The Thick of It

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Thursday, March 22, 2012

An ideological Tory budget

Compassionate Conservatism has come to an end with yesterday's budget. David Cameron and George Osborne can no longer claim that they are on the side of the lest well off. We've all been given a tax cut, but this helps the richest more than anything else.

Replacing a tax on earned income with a mansion tax means many of the top 1% will be much better off, while the few who buy £2m+ homes will be worse off, but there aren't many of those. There are plenty more pensioners or low paid working families reliant on the savagely cut tax credits.

The Tories have been brash and bold. This was an ideological budget, cutting tax for the rich while squeezing the workless poor. It also did nothing to stimulate growth, so crucial in creating jobs and easing the pain for those at the bottom.

This was both brash and risky from the Tories, who are now upsetting an ever widening set of key groups:


  • Doctors - unnecessary reorganisation of the NHS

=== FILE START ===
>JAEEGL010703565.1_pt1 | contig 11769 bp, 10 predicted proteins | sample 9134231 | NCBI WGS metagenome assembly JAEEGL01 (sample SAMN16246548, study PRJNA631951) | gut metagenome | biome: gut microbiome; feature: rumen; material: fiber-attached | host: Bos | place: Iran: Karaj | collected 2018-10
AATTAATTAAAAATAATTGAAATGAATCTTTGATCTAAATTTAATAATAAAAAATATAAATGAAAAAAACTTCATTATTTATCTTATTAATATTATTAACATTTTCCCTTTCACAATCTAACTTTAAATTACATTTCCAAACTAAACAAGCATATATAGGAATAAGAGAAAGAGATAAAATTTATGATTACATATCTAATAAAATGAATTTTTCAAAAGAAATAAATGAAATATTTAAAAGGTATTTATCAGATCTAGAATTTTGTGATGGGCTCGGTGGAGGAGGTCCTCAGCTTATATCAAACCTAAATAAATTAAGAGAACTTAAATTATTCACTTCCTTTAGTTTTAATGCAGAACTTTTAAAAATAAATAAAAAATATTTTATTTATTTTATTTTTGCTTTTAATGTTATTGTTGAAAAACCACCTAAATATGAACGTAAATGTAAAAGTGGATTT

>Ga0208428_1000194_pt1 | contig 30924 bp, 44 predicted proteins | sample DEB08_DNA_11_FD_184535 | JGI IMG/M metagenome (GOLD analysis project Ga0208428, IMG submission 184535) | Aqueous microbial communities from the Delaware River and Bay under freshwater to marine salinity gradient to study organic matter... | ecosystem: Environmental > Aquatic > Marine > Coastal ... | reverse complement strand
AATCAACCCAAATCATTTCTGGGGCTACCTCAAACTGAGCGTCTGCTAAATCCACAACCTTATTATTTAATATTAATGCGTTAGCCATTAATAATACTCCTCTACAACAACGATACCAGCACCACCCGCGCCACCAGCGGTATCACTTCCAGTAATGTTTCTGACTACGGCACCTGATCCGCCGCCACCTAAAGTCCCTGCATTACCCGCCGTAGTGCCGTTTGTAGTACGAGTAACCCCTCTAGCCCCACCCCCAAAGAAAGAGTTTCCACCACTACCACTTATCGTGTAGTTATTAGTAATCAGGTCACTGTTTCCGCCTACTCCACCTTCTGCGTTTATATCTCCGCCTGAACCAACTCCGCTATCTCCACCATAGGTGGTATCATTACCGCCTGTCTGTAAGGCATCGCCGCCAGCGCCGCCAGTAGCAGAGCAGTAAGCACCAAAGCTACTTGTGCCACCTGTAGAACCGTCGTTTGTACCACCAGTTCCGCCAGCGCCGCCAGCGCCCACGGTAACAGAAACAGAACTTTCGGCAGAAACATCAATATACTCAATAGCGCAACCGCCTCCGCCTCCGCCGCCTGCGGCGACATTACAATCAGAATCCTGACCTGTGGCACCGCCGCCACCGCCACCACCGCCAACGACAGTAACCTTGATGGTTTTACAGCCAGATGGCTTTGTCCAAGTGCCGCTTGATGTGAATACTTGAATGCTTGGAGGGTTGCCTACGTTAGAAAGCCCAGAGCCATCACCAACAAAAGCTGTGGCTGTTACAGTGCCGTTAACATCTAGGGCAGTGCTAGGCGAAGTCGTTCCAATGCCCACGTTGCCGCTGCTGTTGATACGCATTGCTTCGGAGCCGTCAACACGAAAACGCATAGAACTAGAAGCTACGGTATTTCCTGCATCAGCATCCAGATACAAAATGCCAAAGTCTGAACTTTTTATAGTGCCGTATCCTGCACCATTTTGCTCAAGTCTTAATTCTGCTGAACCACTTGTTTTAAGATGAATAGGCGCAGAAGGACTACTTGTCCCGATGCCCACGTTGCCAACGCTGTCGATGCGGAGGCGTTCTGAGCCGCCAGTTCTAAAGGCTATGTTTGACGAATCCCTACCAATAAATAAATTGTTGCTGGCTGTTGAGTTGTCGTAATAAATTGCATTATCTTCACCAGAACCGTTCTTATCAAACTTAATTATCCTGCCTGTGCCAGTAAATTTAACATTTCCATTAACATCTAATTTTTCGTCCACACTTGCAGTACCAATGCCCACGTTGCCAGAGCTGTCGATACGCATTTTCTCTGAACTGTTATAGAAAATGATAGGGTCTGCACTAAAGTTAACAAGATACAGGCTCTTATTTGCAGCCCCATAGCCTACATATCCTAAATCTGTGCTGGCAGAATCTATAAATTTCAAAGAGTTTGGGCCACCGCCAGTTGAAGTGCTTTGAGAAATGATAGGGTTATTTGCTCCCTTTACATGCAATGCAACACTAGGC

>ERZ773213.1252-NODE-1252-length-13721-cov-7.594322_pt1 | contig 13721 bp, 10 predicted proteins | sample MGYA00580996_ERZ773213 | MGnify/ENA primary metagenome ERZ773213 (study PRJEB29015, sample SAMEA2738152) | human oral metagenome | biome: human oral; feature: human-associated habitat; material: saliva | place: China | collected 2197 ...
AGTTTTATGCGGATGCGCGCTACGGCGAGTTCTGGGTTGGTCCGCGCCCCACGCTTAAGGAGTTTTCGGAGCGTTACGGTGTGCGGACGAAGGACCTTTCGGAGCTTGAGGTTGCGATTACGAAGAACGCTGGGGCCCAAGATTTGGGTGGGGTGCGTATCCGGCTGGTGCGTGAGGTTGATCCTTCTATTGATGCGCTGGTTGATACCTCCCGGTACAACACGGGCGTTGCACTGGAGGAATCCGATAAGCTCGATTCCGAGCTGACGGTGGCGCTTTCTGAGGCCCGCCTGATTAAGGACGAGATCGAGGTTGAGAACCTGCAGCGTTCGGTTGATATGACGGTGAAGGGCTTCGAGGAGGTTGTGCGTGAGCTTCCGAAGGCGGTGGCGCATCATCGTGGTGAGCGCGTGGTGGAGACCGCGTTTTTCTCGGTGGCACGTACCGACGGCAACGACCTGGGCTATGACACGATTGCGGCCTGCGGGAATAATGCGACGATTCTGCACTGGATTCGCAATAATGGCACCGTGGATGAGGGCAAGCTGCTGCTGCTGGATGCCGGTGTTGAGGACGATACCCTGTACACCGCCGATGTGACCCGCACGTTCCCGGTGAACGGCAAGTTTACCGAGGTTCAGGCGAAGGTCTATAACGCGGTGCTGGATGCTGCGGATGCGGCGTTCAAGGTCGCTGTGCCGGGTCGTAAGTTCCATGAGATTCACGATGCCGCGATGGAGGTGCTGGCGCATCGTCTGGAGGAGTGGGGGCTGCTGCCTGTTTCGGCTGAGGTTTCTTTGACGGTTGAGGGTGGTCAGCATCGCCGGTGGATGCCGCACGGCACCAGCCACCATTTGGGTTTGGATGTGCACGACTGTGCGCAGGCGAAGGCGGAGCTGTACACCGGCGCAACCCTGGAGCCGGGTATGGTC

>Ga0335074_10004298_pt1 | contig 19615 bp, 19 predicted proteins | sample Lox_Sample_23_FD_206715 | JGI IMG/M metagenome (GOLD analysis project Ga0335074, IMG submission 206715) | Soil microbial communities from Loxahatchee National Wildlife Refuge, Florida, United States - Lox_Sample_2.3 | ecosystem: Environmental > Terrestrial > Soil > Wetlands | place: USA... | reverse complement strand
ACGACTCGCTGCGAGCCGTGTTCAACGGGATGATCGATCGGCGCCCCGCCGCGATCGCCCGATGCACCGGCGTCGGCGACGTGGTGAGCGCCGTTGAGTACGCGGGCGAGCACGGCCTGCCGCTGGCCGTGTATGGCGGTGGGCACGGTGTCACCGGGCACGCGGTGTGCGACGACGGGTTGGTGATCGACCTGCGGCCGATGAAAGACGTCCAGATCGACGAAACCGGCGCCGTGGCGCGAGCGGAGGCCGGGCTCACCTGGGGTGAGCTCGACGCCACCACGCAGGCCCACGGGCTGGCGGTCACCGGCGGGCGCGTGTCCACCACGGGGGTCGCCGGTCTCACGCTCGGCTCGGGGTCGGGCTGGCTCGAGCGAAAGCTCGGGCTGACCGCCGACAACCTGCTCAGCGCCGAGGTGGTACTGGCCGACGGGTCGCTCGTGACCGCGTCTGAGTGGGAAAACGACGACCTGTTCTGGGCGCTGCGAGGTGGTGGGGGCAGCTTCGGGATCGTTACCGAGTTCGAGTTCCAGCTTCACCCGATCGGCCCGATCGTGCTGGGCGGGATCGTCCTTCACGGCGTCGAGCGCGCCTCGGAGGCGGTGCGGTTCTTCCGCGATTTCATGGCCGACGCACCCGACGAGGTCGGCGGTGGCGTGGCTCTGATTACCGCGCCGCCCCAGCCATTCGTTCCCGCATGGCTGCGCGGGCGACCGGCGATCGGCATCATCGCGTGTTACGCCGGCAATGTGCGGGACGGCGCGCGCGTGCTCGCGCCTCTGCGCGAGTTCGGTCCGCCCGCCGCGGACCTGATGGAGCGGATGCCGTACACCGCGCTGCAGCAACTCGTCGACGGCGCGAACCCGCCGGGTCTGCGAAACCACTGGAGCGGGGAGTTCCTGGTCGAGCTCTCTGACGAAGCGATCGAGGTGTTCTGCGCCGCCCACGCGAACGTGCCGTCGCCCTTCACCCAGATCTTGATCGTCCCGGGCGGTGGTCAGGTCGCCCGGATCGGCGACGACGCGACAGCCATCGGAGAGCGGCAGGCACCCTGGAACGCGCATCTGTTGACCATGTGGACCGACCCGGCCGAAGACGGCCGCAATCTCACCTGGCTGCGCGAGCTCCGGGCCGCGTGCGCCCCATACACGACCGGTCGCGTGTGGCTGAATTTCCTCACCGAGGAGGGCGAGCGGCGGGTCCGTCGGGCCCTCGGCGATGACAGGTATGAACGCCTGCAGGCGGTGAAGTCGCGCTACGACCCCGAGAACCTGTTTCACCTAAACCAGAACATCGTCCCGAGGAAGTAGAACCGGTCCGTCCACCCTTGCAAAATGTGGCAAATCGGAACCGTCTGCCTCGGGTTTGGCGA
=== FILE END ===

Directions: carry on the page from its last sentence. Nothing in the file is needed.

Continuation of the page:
• Nurses -  unnecessary reorganisation of the NHS
  • Teachers - cuts
  • Police - cuts
  • Army - cuts
  • Pensioners - cutting their tax allowances
  • Families - cutting access to child benefit and tax credits
  • Students and middle classes - trebling tuition fees
How big will the list become? Will Labour be able to take advantage? It can if it continues to focus on the tightening belt on the squeezed middle and not on class war. This represents a golden opportunity for Labour to capitalise on the government's growing unpopularity. The narrative for the next election has been set by the cut to the 50% tax rate. What hasn't been decided is whether it will make any difference. Except to the top 1% of earners who are quids in. 

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